In order to show that the clumpy wind model is the reliable mechanism of the SFXT, we have to check that the considered physical process can explain all observed properties of the SFXT. That is, the model should reconstruct the typical orbital period (~10 d), the short duration of flare (~1000 s), the large dynamic range of the X-ray luminosity (~10000), the dark quiescent phase (≲1032   ergs-1), the small emission region (~105 cm), the time dependence of the photon index and the absorptions. At least for a few systems, the clumpy wind model seems to reconstruct these observed properties very well (for example, IGR J17544-2619, see in ’t Zand 2005; Clark et al. 2009). On the other hand, however, there are serious difficulties for few systems (for example, IGR J11215-5952 and IGR J16479-4514) to explain the observed parameters under the clumpy wind assumption (Romano et al. 2007; Romano et al. 2009b; Bozzo et al. 2008b; Romano et al. 2008; Jain et al. 2009). Hence, it is considered that the clumpy wind model has a certain limit of application.

The clumpy wind accretion in the SFXT was well considered in Ducci et al. (2009). In their study, they computed the flare frequency distributions due to clump accretion in broad parameter regions. One of the important arguments in their investigations is about the magnitude relation of the clump size (Racc) and the size of the accretion cylinder (accretion radius; Racc). That is, the accretion mode changes when the indicator of the magnitude relation, Racc / Rcl varies. Roughly translated, if the accretion radius exceeds the clump radius, most of the clump mass accretes onto the NS when the clump encounters the accretion cylinder of the NS. In this case, a bright X-ray flare occurs because a large amount of potential energy can be liberated. On the other hand, if the clump size overwhelms the accretion radius, only a tiny part of the clump mass can be drawn into the accretion cylinder of the NS. In this case, bright flares hardly occur even if clumps hit the accretion cylinder because of low accretion rates. Hence, it is considered that the large accretion radius, which exceeds the clump size, is required as the necessary condition to cause the outburst in accreting systems from clumpy winds.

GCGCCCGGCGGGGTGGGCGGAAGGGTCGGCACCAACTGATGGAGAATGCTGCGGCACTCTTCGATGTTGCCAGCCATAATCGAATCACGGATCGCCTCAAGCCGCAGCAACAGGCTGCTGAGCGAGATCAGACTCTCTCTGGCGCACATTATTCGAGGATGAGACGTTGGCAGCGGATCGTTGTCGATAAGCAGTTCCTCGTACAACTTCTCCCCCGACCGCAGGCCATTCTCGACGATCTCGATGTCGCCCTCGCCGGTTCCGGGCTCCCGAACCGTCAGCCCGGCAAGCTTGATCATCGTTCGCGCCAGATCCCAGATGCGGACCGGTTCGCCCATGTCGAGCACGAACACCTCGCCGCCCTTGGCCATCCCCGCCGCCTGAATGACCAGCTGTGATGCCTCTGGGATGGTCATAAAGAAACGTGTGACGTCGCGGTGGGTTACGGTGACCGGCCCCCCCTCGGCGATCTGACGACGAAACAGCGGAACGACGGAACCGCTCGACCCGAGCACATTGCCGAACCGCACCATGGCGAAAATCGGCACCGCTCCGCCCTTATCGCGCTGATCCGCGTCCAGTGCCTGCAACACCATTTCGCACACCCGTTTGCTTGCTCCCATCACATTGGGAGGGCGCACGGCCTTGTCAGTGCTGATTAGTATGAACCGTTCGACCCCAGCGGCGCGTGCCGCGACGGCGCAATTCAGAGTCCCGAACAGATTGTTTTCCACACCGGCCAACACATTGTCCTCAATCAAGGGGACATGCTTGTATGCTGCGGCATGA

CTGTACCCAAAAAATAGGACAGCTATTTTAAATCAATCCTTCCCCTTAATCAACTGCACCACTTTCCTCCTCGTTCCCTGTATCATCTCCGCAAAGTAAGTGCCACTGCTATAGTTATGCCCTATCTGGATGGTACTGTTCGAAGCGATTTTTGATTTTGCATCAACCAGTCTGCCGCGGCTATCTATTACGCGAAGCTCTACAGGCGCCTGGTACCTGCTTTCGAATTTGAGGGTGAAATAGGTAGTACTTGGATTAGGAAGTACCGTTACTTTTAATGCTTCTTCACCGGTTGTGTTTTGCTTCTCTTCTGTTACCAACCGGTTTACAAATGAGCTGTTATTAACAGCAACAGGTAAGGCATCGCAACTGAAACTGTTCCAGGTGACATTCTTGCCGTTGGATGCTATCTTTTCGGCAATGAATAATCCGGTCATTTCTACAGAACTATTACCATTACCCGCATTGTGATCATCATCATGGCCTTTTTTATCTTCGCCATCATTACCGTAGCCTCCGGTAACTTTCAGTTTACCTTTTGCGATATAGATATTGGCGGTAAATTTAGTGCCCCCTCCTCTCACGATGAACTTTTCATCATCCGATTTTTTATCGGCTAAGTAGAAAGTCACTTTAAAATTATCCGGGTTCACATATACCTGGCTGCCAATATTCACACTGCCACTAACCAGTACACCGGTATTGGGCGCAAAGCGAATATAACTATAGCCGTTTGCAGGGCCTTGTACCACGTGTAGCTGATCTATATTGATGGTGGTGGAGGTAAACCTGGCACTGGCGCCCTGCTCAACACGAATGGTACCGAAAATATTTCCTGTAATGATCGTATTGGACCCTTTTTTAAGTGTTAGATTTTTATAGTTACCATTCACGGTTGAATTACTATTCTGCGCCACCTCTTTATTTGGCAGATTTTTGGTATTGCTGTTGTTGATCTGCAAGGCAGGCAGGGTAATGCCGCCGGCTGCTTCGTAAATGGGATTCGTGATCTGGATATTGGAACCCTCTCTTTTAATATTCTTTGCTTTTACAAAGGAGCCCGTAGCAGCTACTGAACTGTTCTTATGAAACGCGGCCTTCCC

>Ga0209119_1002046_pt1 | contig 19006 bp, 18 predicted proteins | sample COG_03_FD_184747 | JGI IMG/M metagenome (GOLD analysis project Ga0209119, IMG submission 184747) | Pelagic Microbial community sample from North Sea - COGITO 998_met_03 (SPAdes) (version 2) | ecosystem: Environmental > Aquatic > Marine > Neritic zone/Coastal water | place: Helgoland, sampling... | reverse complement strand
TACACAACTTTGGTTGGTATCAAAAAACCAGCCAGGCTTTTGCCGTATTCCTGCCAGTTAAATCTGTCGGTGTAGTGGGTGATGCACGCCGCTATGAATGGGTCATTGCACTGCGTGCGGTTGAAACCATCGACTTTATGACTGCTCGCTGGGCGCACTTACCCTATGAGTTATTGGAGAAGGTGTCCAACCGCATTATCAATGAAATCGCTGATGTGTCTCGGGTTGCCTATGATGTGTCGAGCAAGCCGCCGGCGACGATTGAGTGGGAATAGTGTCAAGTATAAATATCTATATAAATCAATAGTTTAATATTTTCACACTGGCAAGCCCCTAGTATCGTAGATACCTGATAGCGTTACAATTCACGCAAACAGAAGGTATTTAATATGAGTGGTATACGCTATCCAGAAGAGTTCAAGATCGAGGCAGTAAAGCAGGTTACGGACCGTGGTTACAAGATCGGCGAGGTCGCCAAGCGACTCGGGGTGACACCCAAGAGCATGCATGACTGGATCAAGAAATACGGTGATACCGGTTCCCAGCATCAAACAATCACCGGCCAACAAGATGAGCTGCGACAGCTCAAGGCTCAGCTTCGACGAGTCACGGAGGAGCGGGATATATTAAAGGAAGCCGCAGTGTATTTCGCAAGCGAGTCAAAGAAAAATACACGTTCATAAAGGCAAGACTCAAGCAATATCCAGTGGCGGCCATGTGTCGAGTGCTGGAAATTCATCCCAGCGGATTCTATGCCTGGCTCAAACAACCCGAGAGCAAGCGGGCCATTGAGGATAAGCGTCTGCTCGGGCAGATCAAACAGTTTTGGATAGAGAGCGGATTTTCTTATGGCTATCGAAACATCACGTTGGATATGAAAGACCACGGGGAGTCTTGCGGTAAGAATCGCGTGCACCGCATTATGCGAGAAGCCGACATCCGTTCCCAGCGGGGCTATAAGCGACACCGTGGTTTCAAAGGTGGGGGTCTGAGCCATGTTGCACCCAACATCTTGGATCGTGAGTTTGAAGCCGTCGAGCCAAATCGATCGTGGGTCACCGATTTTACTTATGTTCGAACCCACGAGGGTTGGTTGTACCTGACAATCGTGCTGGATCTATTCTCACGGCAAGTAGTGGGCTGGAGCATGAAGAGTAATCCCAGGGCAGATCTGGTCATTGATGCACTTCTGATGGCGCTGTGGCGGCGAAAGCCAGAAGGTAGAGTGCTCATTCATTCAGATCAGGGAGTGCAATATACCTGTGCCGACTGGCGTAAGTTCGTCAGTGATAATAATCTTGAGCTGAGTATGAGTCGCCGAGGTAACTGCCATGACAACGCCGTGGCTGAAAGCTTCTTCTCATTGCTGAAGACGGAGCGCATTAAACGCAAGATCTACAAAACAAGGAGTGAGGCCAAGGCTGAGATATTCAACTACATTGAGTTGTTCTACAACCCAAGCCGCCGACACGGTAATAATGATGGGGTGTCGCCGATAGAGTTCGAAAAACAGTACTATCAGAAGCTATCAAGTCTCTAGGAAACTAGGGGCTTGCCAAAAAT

The existence of X-ray outbursts composed of short flares is one of the most important properties of the SFXT to be explained. The condition for outbursts could depend on the magnitude relation, Racc / Rcl. Here, applying a simple clump model, we examine the ratio Racc / Rcl as the function of orbital parameters. If the orbit of NS around SG has a finite eccentricity, this ratio varies with the orbital phase. We may consider three situations concerning this magnitude relation: (A) if the clump size always exceeds the accretion radius during orbital motion, a bright flare rarely occurs throughout the orbital phase. In this case, the system shows no X-ray outburst. These systems are dim sources that cannot be detected; (B) if the accretion radius always exceeds the clump size throughout the orbital phase, bright flares consistently occur. In this case, the system shows persistent outbursts. The observed properties of these systems may be rather similar to persistent OB-type HMXBs; (C) if the ratio varies and strides across one (namely, the magnitude relation is inverted), a bright flare occurs only in a limited orbital phase. In the other phases, the X-ray flare rarely occurs and the system stays in a quiescent phase. This transitional behavior between quiescence and outbursts is exactly the feature of the SFXT, hence this inversion of the magnitude relation could be a required condition for an SFXT in the clumpy wind scenario. The ratio Racc / Rcl is a function of the orbital phase. Then, the orbital parameters of the SFXT should be naturally limited to satisfy the condition (C). Hence, we examine the variation of the ratio Racc / Rcl with the orbital parameters, and investigate the condition where Racc / Rcl crosses 1.